Molluscs are soft-bodied invertebrates whose main features are a foot for locomotion, a mantle which secretes a hard calcium shell, a general head region, and a stomach area for digestion. Molluscs are very diverse with about 110,000 species distributed in terrestrial, freshwater and marine environments. The Gastropoda (snails) include the largest number of species comprising over three quarters of species in this phylum. The Bivalva (clams/oysters/mussels) is less diverse but also a very important group.
Bivalves are the clams and mussels of our freshwater lakes. The word Bivalva (Bi= "two", valva="shells") is a misnomer. Actually, there is only a single shell secreted with a left and right lobe. Many people tend to think that one half of a clam shell is the top and the other is the bottom. Actually, these animals are laterally flattened – there is a shell on the lefthand side and the right hand side. The mouth (incurrent canal) and anus (outcurrent canal) are located at the anterior end, and while the foot extends out the posterior.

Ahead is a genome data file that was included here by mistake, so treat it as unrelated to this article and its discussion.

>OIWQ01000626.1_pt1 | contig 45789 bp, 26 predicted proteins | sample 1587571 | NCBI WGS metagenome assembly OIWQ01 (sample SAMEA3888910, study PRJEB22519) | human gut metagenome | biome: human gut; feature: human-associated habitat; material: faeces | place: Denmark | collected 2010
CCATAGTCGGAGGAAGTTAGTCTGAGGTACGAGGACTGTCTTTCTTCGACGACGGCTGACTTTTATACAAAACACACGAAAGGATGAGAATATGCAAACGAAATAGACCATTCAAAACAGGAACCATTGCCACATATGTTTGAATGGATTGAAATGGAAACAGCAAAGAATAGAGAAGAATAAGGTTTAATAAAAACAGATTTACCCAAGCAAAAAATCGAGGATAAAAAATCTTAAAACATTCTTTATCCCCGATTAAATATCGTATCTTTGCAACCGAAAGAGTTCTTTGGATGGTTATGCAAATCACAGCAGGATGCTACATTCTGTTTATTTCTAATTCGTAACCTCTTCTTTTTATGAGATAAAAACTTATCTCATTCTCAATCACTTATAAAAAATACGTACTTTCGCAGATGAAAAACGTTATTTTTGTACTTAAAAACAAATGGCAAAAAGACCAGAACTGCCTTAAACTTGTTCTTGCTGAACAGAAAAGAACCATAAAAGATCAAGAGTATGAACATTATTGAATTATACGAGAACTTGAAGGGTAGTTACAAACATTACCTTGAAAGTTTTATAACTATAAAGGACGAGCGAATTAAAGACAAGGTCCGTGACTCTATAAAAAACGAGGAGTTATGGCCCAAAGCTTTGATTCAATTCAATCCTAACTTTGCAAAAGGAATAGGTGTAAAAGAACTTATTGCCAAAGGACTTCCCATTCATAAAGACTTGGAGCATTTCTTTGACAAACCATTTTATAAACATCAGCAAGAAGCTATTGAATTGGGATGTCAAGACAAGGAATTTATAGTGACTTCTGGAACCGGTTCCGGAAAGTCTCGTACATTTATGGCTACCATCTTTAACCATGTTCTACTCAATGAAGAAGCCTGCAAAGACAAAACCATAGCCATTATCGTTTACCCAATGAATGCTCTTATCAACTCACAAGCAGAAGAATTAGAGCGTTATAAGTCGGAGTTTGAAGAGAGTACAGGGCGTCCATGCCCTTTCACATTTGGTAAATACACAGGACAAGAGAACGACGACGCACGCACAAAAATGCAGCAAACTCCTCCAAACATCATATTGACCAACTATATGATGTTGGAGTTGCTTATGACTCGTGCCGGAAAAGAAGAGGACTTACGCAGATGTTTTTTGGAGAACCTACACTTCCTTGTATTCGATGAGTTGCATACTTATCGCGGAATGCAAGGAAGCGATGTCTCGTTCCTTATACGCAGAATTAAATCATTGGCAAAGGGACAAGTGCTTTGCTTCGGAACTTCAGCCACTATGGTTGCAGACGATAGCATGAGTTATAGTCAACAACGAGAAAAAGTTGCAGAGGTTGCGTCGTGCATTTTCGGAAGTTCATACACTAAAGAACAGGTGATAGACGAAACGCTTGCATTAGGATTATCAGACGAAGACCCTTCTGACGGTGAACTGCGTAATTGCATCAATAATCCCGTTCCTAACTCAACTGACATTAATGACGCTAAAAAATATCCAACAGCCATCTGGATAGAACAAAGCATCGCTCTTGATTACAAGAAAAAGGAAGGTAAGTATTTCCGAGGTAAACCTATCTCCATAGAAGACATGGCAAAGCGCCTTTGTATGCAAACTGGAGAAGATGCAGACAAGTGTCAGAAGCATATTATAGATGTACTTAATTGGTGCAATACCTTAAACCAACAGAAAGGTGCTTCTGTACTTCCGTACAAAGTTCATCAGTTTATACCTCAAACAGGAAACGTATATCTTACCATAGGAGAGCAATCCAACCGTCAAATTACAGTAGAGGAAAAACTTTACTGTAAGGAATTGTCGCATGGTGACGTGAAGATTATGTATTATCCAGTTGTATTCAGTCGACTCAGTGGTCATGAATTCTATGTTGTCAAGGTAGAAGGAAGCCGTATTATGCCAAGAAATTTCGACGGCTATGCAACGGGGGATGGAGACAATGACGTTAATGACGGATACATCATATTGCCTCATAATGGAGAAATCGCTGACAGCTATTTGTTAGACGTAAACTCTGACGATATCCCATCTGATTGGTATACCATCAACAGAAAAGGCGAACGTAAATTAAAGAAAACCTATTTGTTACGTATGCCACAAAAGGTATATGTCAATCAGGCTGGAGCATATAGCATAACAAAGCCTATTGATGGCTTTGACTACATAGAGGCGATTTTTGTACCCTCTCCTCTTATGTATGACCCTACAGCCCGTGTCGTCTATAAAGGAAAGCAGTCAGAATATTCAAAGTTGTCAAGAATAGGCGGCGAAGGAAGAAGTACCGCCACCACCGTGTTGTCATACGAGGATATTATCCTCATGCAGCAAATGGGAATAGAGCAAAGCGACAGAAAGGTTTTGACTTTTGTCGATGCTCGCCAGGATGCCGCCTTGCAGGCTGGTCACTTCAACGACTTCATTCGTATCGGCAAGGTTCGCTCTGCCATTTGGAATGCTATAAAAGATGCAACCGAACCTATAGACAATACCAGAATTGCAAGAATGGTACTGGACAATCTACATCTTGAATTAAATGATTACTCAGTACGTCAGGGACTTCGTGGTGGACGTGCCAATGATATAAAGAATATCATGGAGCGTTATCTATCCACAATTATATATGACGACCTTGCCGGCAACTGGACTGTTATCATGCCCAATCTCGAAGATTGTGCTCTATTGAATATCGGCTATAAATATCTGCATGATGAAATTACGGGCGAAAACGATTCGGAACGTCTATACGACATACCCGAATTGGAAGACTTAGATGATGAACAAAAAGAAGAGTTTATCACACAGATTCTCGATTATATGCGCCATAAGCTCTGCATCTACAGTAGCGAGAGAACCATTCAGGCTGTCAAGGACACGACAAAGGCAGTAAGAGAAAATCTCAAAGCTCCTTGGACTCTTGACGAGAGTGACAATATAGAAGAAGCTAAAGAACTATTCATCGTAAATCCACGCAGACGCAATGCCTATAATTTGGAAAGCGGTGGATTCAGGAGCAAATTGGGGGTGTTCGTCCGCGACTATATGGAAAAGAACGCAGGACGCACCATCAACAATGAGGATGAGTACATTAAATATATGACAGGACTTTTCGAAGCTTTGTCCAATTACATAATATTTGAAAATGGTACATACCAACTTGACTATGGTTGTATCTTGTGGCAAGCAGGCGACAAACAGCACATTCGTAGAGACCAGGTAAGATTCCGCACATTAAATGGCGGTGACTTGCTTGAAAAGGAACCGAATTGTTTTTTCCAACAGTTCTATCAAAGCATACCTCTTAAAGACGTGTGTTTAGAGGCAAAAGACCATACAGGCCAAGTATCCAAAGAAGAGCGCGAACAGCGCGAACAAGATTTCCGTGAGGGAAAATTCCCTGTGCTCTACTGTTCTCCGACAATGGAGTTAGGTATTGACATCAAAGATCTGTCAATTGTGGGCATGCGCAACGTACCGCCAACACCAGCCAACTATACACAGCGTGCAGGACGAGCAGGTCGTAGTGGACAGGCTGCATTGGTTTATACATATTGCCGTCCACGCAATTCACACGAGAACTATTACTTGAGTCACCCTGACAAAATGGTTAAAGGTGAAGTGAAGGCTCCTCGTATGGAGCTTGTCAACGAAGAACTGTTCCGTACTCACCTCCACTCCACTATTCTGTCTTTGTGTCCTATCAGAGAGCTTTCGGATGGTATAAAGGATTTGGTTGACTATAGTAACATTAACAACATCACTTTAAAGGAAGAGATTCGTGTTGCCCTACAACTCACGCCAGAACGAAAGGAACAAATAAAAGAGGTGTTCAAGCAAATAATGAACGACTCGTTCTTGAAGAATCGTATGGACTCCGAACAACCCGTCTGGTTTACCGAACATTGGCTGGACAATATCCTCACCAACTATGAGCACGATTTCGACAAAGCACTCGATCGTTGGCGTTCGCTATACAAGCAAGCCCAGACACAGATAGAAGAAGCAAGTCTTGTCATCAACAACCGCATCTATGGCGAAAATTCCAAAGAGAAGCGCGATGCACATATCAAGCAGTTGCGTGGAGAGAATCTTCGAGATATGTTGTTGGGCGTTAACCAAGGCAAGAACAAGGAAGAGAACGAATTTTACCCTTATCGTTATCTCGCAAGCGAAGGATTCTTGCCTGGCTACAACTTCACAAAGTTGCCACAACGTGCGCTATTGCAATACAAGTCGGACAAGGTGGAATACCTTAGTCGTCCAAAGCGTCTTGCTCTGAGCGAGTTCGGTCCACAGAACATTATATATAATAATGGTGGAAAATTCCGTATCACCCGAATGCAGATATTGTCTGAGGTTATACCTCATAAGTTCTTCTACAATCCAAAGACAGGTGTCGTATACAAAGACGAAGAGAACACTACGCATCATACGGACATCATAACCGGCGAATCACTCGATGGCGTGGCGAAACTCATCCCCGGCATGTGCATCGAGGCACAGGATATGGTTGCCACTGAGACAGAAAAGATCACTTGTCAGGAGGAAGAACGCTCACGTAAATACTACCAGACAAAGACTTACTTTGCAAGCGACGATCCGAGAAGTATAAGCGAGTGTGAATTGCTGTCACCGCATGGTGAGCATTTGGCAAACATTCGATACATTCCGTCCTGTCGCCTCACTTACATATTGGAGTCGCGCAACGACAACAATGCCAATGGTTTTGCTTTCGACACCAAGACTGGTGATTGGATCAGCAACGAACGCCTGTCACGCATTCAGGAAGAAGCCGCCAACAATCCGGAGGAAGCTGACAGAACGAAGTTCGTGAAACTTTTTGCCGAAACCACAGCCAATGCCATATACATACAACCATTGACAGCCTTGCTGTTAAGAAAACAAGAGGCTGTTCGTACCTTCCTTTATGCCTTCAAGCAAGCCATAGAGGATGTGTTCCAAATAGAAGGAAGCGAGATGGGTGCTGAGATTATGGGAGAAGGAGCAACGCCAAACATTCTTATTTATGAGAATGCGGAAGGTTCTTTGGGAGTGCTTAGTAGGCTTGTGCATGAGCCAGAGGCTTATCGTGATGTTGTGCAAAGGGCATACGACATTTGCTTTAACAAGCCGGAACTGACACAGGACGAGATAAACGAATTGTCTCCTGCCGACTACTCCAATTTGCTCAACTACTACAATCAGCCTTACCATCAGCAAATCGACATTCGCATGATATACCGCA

The mantle of all bivalves consists of three folds of tissue. The outer fold secretes the shell, the middle fold contains sensors, and the inner fold contains the radial and circular muscles.
The mantle is attached to the cell at certain muscle insertion points. Otherwise there is a narrow gap between the two structures. Sometimes a parasite or grain of sand lodges in this gap and is coated with secretions. The foreign object may be either plastered to the shell to form a protrusion or it may be absorbed into the mantle where a spherical pearl forms from multiple layers of secretion.
The foot is flattened and can be extended between the two valves using blood pressure, and maneuvered by muscles called pedal protractors and retractors. As it is spade-shaped, the foot is an ideal tool for digging into the bottom sediments.
Since the entire body of a bivalve is ordinarily enclosed inside its shell, it does not come into contact with the outside environment. As a result bivalves lack a distinct head region with the sensory structures that the heads of other animals have such as hearing, taste, and sight. On the middle fold of mantle, along the outer edge of each shell, there are photoreceptor cells that detect differences in light intensity, although they cannot form images. If the shadow of a predator falls on a bivalve, it reacts by closing its shell.